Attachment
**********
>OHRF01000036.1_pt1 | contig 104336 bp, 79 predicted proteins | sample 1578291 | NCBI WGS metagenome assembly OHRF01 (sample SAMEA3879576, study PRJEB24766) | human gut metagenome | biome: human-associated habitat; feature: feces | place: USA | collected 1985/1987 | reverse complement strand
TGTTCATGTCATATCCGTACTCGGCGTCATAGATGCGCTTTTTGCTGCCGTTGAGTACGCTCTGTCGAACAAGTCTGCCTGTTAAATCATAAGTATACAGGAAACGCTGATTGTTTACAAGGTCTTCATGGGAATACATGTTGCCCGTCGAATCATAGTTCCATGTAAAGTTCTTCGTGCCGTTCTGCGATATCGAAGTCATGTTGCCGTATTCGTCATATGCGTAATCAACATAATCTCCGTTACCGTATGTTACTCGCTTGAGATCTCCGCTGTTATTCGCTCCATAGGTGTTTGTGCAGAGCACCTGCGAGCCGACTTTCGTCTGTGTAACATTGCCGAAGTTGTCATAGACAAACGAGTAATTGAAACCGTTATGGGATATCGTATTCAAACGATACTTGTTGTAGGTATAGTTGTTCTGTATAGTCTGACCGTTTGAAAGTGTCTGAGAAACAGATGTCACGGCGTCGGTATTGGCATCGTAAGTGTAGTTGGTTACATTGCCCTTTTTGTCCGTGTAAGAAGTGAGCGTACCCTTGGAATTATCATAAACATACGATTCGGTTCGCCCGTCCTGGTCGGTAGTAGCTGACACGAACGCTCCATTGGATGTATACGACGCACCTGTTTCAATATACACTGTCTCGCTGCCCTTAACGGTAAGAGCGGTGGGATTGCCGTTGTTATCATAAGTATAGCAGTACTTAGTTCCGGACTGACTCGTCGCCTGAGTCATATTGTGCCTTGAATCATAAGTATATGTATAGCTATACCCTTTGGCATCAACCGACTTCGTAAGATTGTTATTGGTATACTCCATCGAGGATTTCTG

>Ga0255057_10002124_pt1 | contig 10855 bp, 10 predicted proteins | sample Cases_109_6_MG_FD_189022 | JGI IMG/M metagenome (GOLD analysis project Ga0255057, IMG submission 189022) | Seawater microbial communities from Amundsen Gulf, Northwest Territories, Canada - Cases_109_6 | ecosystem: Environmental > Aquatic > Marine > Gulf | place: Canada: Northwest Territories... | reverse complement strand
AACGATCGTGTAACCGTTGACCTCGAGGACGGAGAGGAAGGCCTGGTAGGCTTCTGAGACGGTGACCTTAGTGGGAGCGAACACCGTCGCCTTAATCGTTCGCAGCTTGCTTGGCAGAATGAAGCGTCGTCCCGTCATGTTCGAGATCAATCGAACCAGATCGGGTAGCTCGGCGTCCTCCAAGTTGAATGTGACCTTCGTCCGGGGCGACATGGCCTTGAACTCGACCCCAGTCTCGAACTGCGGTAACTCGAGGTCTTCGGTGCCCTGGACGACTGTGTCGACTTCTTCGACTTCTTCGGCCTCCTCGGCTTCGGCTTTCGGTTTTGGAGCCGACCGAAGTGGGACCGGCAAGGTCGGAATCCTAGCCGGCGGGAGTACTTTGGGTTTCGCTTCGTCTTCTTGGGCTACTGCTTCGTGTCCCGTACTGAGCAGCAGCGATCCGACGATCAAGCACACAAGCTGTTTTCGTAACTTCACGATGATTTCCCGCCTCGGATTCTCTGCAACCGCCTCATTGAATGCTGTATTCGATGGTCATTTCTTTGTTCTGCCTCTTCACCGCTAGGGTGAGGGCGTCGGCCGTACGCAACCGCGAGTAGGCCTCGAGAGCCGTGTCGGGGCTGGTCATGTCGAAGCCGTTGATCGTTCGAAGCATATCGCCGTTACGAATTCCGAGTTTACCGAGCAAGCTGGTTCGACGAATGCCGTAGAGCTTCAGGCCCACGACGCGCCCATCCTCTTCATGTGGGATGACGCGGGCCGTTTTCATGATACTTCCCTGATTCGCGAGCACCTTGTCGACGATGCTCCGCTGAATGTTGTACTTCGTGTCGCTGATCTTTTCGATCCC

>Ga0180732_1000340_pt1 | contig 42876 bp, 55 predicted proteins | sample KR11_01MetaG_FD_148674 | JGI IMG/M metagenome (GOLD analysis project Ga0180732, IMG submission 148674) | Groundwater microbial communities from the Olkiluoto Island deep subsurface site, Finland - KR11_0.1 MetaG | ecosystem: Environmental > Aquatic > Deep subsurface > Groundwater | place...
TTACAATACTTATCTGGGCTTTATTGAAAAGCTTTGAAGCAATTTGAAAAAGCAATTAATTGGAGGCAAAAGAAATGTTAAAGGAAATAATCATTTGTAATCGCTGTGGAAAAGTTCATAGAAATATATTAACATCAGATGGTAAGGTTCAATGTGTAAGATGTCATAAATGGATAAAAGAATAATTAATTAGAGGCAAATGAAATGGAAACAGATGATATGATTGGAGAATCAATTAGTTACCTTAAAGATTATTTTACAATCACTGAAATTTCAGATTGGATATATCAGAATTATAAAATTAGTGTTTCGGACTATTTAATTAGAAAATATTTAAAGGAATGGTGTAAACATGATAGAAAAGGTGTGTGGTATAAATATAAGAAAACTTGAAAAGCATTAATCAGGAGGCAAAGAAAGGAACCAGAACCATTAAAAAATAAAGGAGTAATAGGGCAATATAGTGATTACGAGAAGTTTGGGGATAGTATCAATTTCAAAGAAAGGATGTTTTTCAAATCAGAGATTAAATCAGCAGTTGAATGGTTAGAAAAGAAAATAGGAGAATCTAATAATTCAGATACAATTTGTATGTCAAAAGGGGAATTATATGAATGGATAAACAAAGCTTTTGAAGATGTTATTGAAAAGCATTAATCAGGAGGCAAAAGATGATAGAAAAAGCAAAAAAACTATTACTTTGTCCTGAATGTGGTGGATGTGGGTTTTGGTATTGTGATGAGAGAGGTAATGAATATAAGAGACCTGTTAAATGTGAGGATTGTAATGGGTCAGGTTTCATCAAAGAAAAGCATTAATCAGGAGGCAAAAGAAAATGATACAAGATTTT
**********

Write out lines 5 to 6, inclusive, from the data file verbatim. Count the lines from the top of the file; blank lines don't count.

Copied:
>Ga0180732_1000340_pt1 | contig 42876 bp, 55 predicted proteins | sample KR11_01MetaG_FD_148674 | JGI IMG/M metagenome (GOLD analysis project Ga0180732, IMG submission 148674) | Groundwater microbial communities from the Olkiluoto Island deep subsurface site, Finland - KR11_0.1 MetaG | ecosystem: Environmental > Aquatic > Deep subsurface > Groundwater | place...
TTACAATACTTATCTGGGCTTTATTGAAAAGCTTTGAAGCAATTTGAAAAAGCAATTAATTGGAGGCAAAAGAAATGTTAAAGGAAATAATCATTTGTAATCGCTGTGGAAAAGTTCATAGAAATATATTAACATCAGATGGTAAGGTTCAATGTGTAAGATGTCATAAATGGATAAAAGAATAATTAATTAGAGGCAAATGAAATGGAAACAGATGATATGATTGGAGAATCAATTAGTTACCTTAAAGATTATTTTACAATCACTGAAATTTCAGATTGGATATATCAGAATTATAAAATTAGTGTTTCGGACTATTTAATTAGAAAATATTTAAAGGAATGGTGTAAACATGATAGAAAAGGTGTGTGGTATAAATATAAGAAAACTTGAAAAGCATTAATCAGGAGGCAAAGAAAGGAACCAGAACCATTAAAAAATAAAGGAGTAATAGGGCAATATAGTGATTACGAGAAGTTTGGGGATAGTATCAATTTCAAAGAAAGGATGTTTTTCAAATCAGAGATTAAATCAGCAGTTGAATGGTTAGAAAAGAAAATAGGAGAATCTAATAATTCAGATACAATTTGTATGTCAAAAGGGGAATTATATGAATGGATAAACAAAGCTTTTGAAGATGTTATTGAAAAGCATTAATCAGGAGGCAAAAGATGATAGAAAAAGCAAAAAAACTATTACTTTGTCCTGAATGTGGTGGATGTGGGTTTTGGTATTGTGATGAGAGAGGTAATGAATATAAGAGACCTGTTAAATGTGAGGATTGTAATGGGTCAGGTTTCATCAAAGAAAAGCATTAATCAGGAGGCAAAAGAAAATGATACAAGATTTT